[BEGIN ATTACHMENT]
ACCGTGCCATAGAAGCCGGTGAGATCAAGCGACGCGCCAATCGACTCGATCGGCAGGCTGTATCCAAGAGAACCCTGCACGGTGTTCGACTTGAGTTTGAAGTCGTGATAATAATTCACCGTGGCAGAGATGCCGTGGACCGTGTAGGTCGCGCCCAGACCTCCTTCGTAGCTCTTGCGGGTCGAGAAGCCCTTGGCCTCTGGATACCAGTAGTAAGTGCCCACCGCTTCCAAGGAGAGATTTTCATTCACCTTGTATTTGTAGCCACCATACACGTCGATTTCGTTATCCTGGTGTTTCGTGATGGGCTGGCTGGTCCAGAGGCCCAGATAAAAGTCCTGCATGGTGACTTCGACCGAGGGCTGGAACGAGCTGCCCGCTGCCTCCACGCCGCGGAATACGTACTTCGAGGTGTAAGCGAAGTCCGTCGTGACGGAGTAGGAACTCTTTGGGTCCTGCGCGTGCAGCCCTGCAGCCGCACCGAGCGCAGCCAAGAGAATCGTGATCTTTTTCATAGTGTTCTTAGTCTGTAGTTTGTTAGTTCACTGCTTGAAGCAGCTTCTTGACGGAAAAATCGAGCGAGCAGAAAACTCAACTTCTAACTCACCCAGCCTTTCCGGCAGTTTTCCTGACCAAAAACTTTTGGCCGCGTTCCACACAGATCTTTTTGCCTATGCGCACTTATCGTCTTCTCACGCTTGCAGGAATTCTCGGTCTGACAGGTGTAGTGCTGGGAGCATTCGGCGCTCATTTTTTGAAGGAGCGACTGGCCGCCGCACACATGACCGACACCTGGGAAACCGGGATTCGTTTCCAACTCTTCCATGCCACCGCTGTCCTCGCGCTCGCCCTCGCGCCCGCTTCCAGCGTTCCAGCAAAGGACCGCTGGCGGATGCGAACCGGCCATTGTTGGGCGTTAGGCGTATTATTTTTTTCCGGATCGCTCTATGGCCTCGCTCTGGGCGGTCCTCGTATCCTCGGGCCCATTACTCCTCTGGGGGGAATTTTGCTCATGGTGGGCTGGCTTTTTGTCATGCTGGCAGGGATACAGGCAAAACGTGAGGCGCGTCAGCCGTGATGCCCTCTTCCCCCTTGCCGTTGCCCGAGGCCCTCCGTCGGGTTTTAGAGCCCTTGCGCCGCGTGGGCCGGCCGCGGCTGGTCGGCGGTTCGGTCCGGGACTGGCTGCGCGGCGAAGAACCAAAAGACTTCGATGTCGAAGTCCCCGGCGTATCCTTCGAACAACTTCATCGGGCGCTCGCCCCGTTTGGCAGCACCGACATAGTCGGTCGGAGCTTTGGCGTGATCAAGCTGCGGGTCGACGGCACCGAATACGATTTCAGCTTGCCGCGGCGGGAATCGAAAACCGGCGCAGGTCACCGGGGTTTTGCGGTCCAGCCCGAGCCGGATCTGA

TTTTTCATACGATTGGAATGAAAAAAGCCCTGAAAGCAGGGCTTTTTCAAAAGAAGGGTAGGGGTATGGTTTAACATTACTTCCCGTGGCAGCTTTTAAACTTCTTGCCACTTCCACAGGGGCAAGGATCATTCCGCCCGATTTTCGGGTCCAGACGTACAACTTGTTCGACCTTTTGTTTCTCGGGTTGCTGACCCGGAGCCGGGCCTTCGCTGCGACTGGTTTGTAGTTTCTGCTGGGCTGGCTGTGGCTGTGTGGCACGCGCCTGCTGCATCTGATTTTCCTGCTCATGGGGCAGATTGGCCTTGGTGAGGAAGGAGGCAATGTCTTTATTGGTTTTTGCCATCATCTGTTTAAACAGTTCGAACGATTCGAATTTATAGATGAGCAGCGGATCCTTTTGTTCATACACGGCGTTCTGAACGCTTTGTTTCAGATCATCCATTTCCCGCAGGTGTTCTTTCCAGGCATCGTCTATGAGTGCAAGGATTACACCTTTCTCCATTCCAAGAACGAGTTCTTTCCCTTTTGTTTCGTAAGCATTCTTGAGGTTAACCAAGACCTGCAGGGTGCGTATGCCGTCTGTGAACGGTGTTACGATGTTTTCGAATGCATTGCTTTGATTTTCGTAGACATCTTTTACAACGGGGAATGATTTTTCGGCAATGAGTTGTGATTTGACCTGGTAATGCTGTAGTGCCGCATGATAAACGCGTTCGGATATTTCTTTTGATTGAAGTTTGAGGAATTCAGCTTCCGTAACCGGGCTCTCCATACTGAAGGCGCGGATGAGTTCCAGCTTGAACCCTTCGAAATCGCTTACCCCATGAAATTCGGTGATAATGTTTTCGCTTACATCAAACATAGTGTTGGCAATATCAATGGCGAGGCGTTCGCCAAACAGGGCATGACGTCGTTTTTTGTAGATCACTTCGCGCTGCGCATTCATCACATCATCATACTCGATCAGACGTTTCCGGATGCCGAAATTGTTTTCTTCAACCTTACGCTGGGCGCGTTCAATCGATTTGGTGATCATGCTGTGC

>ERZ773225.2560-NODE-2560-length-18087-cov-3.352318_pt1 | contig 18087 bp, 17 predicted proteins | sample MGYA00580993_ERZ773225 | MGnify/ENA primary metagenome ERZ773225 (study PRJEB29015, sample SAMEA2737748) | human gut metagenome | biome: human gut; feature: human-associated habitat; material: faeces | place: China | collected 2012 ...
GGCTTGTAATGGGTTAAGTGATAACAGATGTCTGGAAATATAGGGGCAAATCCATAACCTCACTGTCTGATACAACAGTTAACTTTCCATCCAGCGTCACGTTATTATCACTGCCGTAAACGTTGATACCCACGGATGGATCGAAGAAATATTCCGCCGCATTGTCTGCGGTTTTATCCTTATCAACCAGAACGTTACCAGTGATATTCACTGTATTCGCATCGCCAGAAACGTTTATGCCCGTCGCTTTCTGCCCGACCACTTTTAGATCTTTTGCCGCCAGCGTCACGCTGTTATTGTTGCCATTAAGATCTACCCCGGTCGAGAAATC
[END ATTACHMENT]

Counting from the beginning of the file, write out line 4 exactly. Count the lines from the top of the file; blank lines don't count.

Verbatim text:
GGCTTGTAATGGGTTAAGTGATAACAGATGTCTGGAAATATAGGGGCAAATCCATAACCTCACTGTCTGATACAACAGTTAACTTTCCATCCAGCGTCACGTTATTATCACTGCCGTAAACGTTGATACCCACGGATGGATCGAAGAAATATTCCGCCGCATTGTCTGCGGTTTTATCCTTATCAACCAGAACGTTACCAGTGATATTCACTGTATTCGCATCGCCAGAAACGTTTATGCCCGTCGCTTTCTGCCCGACCACTTTTAGATCTTTTGCCGCCAGCGTCACGCTGTTATTGTTGCCATTAAGATCTACCCCGGTCGAGAAATC